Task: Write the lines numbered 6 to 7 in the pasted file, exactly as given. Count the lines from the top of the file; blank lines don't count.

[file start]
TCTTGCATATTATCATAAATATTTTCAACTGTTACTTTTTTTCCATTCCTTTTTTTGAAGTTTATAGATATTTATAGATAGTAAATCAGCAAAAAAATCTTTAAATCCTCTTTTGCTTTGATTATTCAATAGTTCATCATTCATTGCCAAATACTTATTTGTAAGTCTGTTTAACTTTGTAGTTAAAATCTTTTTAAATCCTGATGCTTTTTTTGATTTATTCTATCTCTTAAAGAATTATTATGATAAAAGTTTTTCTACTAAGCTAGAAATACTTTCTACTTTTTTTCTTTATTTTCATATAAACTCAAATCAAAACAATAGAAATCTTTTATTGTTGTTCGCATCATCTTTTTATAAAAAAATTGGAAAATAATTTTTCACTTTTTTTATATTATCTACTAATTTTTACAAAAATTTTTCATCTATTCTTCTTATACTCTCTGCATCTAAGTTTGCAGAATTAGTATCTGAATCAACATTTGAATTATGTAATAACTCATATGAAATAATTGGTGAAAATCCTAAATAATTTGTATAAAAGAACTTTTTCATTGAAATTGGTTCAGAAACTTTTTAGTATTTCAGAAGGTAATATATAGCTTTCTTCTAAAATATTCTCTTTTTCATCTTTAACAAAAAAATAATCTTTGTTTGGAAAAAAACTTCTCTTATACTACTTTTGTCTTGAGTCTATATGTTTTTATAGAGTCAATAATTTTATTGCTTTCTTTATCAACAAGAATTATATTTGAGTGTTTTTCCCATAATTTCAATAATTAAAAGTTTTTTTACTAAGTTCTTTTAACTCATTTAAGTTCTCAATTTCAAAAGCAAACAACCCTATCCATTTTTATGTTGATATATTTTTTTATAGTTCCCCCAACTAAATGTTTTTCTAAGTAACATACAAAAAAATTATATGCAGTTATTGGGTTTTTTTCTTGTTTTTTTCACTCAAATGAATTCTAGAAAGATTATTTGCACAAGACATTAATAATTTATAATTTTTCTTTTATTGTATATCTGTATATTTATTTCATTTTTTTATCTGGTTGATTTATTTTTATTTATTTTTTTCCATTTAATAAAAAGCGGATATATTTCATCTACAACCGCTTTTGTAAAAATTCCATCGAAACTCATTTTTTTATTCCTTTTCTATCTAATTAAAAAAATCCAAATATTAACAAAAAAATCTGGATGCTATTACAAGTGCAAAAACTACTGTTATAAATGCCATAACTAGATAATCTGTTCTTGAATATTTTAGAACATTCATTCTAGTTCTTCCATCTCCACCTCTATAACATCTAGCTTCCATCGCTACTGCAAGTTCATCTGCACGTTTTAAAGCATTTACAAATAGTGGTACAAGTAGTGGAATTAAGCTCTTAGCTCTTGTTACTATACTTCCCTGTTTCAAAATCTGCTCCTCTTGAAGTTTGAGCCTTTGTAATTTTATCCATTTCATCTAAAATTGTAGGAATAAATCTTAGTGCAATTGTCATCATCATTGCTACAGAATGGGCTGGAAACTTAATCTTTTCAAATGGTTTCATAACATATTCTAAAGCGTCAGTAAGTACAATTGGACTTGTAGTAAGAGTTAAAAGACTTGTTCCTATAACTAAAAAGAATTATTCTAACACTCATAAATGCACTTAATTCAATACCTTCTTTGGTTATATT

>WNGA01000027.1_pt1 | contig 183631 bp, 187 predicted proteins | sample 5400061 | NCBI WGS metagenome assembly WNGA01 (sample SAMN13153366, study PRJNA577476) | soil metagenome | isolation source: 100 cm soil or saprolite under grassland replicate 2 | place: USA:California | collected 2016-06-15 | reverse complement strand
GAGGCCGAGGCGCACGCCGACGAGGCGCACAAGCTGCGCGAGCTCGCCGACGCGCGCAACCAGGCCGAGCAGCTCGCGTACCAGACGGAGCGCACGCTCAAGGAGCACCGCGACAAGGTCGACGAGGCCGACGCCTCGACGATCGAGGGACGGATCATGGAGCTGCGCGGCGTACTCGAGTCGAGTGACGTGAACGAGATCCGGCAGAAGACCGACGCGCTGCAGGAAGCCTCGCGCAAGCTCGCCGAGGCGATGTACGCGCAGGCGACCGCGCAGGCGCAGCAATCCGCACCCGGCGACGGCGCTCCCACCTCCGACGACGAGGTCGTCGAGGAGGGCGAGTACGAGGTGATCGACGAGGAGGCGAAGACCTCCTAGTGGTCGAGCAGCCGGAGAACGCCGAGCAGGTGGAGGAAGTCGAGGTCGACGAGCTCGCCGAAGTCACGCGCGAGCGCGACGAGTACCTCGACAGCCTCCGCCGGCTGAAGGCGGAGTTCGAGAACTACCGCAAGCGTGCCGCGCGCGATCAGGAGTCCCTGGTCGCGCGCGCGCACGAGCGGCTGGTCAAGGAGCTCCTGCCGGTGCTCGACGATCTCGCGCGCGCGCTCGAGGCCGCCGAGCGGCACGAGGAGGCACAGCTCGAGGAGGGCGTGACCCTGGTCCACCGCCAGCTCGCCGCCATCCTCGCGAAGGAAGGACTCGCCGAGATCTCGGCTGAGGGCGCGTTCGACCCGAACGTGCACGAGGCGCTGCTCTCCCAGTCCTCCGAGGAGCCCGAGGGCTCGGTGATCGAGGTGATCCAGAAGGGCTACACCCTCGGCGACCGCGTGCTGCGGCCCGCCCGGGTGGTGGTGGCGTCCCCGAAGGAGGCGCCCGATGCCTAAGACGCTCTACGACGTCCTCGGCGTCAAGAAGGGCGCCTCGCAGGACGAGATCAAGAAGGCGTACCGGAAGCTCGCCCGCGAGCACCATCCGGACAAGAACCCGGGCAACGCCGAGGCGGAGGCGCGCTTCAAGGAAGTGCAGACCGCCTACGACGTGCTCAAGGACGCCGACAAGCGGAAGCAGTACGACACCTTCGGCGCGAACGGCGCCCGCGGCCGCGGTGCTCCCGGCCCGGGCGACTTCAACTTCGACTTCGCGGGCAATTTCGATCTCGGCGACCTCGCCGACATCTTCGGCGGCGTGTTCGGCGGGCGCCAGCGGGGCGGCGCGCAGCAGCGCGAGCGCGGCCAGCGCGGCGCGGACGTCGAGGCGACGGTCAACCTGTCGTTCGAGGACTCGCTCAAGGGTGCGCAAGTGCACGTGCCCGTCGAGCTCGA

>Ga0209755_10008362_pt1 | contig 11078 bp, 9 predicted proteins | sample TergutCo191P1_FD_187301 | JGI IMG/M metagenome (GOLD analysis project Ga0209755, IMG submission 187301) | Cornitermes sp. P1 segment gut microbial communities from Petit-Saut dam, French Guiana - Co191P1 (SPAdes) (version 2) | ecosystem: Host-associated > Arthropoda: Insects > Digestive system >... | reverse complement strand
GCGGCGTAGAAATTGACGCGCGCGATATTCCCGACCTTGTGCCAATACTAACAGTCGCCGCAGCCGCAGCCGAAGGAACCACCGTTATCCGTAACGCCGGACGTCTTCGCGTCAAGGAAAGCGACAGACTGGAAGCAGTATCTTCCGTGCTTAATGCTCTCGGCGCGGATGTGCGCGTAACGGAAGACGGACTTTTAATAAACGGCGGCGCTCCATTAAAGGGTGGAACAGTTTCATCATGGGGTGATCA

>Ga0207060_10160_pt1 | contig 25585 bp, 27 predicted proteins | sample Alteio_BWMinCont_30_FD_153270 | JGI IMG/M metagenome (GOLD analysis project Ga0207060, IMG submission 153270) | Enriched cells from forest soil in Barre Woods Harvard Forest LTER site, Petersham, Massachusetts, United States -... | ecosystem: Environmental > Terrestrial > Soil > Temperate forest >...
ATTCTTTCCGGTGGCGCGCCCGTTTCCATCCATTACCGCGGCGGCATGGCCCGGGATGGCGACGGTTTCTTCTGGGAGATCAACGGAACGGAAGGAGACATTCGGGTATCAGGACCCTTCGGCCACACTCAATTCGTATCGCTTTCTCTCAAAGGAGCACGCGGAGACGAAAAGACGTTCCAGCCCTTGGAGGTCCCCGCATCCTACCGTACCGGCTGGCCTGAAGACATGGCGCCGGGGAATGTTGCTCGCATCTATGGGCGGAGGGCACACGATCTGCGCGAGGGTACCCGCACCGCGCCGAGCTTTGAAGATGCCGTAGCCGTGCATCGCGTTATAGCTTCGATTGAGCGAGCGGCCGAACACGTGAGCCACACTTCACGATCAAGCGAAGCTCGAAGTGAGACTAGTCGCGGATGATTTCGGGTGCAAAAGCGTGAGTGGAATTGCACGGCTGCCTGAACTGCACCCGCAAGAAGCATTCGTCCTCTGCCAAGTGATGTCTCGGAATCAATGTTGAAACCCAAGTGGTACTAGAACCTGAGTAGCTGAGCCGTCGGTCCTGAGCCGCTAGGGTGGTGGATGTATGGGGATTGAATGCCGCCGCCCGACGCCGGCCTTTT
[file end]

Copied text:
>Ga0207060_10160_pt1 | contig 25585 bp, 27 predicted proteins | sample Alteio_BWMinCont_30_FD_153270 | JGI IMG/M metagenome (GOLD analysis project Ga0207060, IMG submission 153270) | Enriched cells from forest soil in Barre Woods Harvard Forest LTER site, Petersham, Massachusetts, United States -... | ecosystem: Environmental > Terrestrial > Soil > Temperate forest >...
ATTCTTTCCGGTGGCGCGCCCGTTTCCATCCATTACCGCGGCGGCATGGCCCGGGATGGCGACGGTTTCTTCTGGGAGATCAACGGAACGGAAGGAGACATTCGGGTATCAGGACCCTTCGGCCACACTCAATTCGTATCGCTTTCTCTCAAAGGAGCACGCGGAGACGAAAAGACGTTCCAGCCCTTGGAGGTCCCCGCATCCTACCGTACCGGCTGGCCTGAAGACATGGCGCCGGGGAATGTTGCTCGCATCTATGGGCGGAGGGCACACGATCTGCGCGAGGGTACCCGCACCGCGCCGAGCTTTGAAGATGCCGTAGCCGTGCATCGCGTTATAGCTTCGATTGAGCGAGCGGCCGAACACGTGAGCCACACTTCACGATCAAGCGAAGCTCGAAGTGAGACTAGTCGCGGATGATTTCGGGTGCAAAAGCGTGAGTGGAATTGCACGGCTGCCTGAACTGCACCCGCAAGAAGCATTCGTCCTCTGCCAAGTGATGTCTCGGAATCAATGTTGAAACCCAAGTGGTACTAGAACCTGAGTAGCTGAGCCGTCGGTCCTGAGCCGCTAGGGTGGTGGATGTATGGGGATTGAATGCCGCCGCCCGACGCCGGCCTTTT